Put Fear In Its Place

In his commentary on Matthew 14:24, Matthew Henry states the following: In life the wind is often contrary. There are times when we are up against it and life is a desperate struggle with ourselves, with our circumstances, with our temptations, with our sorrows, with our decisions. At such time no man need struggle alone, for Jesus comes to him across the storms of life, with hand outstretched to save and with His calm clear voice bidding us take heart and have no fear. Here is the setting: Jesus had spent the day teaching, in fact it was on this same day that He had multiplied the fish and loaves to feed 5,000, as evening approached, Jesus sent the disciples ahead by boat to the other side of the lake and dismissed the crowd. Jesus spent the night alone in prayer. In the very early hours of the morning, while it was still dark, a storm ensued on the disciples and their vessel. They were struggling feverishly against the wind and the waves and Jesus came walking toward them on the water. Obviously, this was not a common occurrence, it wasn’t in their day as it isn’t in ours. After calming their fears, Jesus responds to Peter’s request to join Him on the water.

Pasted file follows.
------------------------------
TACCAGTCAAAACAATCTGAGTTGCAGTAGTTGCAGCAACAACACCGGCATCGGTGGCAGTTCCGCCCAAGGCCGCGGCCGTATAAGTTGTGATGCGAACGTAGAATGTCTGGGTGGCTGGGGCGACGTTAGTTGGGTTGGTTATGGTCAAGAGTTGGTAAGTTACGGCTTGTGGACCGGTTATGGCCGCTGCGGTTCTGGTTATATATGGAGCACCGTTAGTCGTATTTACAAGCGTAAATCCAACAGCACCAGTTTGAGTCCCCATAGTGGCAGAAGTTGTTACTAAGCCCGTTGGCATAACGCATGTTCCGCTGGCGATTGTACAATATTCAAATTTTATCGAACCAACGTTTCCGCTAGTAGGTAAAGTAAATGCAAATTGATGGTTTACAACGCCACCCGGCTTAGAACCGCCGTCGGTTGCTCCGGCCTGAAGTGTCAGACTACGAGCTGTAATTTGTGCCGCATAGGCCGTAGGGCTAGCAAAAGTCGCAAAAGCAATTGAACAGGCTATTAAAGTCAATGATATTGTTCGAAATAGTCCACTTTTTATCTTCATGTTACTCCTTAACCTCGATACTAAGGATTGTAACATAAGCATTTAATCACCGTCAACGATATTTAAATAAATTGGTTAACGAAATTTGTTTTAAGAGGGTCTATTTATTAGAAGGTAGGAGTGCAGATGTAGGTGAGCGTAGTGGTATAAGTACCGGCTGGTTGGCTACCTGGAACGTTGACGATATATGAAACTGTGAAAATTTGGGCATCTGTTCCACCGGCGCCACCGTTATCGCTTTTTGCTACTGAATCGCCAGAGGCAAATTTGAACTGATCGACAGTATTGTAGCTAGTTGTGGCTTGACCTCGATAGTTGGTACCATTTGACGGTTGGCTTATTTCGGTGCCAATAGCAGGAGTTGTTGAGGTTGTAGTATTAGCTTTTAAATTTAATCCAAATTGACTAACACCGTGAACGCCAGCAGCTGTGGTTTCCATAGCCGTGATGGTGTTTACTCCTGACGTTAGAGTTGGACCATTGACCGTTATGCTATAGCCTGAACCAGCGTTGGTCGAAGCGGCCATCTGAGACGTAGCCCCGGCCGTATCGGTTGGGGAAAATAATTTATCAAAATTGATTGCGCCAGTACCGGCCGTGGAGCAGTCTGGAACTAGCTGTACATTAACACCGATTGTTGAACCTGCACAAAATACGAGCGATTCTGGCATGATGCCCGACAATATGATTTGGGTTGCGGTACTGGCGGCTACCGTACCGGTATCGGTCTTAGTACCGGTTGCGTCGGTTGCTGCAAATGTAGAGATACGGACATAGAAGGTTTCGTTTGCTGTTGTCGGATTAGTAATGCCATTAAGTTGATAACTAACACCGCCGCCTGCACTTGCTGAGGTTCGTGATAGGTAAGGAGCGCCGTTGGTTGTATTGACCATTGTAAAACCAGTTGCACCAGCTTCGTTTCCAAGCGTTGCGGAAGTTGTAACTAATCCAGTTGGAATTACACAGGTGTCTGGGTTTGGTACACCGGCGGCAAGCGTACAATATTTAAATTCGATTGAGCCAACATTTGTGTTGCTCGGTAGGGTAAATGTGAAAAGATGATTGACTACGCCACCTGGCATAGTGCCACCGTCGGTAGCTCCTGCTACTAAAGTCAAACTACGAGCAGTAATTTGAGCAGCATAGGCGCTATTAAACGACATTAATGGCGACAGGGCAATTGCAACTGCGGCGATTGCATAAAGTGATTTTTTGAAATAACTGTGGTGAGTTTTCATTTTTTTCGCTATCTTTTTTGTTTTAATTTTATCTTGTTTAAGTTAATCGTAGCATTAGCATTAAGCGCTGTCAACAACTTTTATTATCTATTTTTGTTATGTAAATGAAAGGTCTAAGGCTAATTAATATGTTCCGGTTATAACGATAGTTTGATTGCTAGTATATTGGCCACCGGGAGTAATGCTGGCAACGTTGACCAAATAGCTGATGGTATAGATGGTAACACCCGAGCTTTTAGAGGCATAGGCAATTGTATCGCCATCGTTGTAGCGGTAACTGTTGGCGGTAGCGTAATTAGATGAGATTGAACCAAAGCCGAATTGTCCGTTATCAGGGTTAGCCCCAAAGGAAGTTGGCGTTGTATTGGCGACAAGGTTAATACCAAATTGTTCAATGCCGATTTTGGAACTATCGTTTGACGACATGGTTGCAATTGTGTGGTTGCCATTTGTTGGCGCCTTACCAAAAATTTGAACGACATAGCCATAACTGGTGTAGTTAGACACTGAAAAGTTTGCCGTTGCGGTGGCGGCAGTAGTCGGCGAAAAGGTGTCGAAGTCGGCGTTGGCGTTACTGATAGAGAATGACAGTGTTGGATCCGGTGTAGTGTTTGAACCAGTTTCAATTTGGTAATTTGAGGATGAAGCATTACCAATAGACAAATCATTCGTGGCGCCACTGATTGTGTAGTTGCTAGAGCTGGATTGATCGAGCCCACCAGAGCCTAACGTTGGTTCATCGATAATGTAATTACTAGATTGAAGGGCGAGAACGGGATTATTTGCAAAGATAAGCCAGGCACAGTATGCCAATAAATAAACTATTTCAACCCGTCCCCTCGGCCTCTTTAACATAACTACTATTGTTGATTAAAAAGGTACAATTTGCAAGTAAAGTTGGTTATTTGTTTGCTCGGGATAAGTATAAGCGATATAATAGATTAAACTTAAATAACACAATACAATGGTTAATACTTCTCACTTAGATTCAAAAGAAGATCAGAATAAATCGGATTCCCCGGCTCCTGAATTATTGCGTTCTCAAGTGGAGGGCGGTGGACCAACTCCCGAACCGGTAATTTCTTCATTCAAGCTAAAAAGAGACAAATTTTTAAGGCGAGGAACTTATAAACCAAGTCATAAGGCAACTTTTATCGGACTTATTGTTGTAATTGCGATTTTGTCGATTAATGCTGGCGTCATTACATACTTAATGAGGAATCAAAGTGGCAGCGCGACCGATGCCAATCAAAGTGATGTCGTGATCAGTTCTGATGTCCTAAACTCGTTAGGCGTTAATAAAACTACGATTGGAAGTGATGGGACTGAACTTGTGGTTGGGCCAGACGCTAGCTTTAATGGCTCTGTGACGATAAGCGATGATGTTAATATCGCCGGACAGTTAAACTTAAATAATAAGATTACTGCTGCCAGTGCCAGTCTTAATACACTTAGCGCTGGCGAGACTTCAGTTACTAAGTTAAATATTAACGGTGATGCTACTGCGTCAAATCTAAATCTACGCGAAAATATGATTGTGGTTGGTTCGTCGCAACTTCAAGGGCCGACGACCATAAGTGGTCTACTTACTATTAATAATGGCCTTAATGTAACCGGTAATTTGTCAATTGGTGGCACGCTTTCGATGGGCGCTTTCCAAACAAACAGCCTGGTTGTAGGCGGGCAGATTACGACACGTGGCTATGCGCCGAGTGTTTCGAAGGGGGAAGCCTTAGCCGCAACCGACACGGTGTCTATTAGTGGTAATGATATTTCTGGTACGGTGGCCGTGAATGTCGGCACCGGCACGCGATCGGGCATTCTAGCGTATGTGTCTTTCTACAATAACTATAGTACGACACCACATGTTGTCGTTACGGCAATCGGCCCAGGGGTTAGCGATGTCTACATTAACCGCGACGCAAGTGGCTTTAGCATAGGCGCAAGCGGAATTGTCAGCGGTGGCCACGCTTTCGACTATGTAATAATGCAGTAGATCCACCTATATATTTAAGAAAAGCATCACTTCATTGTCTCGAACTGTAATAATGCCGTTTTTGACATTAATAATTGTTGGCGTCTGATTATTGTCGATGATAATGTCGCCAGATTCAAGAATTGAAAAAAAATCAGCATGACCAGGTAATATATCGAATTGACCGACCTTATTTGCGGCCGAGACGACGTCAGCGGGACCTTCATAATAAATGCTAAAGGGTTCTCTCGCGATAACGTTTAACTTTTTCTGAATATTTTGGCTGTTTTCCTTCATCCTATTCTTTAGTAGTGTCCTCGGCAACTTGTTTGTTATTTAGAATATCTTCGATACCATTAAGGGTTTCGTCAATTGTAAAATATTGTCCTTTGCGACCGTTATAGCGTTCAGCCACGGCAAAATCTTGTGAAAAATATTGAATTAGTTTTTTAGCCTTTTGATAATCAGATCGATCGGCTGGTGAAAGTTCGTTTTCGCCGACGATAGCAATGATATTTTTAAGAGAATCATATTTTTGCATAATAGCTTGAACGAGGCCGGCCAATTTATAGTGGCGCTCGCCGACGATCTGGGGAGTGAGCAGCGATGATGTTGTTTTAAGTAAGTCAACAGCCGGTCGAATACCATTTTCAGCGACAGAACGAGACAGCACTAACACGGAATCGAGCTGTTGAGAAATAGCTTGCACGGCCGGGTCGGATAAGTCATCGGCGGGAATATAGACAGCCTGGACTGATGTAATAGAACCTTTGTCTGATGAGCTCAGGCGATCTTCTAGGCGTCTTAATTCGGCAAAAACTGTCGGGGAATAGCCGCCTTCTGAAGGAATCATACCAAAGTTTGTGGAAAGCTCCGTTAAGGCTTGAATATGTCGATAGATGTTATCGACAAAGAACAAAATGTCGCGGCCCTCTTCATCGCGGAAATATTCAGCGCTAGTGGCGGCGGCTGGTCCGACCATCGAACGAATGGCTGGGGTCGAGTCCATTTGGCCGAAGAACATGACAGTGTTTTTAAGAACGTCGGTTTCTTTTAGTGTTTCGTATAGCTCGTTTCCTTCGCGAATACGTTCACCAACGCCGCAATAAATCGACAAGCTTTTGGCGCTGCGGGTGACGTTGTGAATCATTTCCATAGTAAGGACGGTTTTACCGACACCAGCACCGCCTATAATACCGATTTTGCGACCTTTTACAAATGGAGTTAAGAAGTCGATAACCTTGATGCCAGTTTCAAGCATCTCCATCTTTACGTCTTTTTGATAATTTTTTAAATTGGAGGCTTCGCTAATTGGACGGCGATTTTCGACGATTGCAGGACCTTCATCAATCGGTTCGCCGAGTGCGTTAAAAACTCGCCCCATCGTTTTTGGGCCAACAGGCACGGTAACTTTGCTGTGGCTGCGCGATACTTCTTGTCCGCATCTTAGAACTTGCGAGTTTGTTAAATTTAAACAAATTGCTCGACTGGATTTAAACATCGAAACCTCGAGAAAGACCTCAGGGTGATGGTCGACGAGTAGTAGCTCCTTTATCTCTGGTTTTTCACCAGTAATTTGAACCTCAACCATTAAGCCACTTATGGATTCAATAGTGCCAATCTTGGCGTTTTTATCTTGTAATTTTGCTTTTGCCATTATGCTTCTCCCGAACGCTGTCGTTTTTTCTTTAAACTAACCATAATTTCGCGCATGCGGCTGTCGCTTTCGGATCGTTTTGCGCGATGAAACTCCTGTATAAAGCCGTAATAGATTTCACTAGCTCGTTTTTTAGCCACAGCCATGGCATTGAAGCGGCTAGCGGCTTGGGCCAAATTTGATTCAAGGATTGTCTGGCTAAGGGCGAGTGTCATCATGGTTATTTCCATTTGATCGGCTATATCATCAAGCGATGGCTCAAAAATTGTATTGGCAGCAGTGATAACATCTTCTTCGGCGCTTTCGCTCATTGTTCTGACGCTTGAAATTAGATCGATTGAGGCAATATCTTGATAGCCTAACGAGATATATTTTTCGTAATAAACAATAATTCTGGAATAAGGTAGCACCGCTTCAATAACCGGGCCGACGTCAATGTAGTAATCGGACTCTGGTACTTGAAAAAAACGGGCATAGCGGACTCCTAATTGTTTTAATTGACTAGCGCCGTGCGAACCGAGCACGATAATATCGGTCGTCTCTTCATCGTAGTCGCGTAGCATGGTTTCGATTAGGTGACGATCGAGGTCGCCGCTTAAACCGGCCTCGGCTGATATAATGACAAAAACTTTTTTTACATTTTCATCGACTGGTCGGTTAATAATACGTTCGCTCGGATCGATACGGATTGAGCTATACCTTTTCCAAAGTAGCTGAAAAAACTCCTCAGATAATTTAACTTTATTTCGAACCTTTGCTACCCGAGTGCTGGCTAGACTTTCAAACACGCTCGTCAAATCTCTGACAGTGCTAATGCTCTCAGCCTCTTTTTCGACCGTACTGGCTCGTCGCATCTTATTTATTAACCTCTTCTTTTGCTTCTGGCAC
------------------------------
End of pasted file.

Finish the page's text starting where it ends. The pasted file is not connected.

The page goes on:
If you’ve read this section of scripture, you know Peter takes a few steps toward Jesus, but begins to look at the wind and the waves and as he does, he sinks. Peter knew how to swim, we know this from John chapter 21 verses seven and eight. Here we are told that Peter jumped into the water to swim to shore on one of the occasions in which Jesus appeared to His disciples after His resurrection. It wasn’t that Peter couldn’t swim, rather it was Peter’s assessment of his situation. He recognized the wind and the boisterous waves to be more than he had the strength to prevail against. His fear took over.
Isn’t that what commonly sinks each of us? Fear? The fear of going under during a life storm that is greater than our ability to manage can cause panic to take over.

The emotion of fear is fueled by the unknown, by the ‘what ifs’, by the events that are out of our control. However, the positive side of fear is that it motivates us to work toward an end. Fear in an appropriate measure can fuel our work ethic and help us to make wiser decisions. If we never suffer consequences, we may never learn from our poor choices and face the potential to waste years  repeating our own personal history. So yes, fear has a place. The difference is the place we allow fear to occupy and the way that we respond to it.

We can learn from Peter: don’t take our eyes off of Jesus and put them on our current circumstance. Keep our eyes fixed on Him. Notice when Peter started sinking, he cried out immediately. “Lord, save me!” Jesus stretched out His hand and rescued Peter. Again Peter teaches us: we must ask for help. Don’t try to fight the storm apart from Him. Call out to Jesus. Reach out to Him. 
Let your fear motivate you to learn. Let your fear motivate you to assess your situation and take the necessary steps to prevent a constant repeat of your mistakes. Let your fear move you to reach out to Jesus. Let this be the place you allow fear to occupy.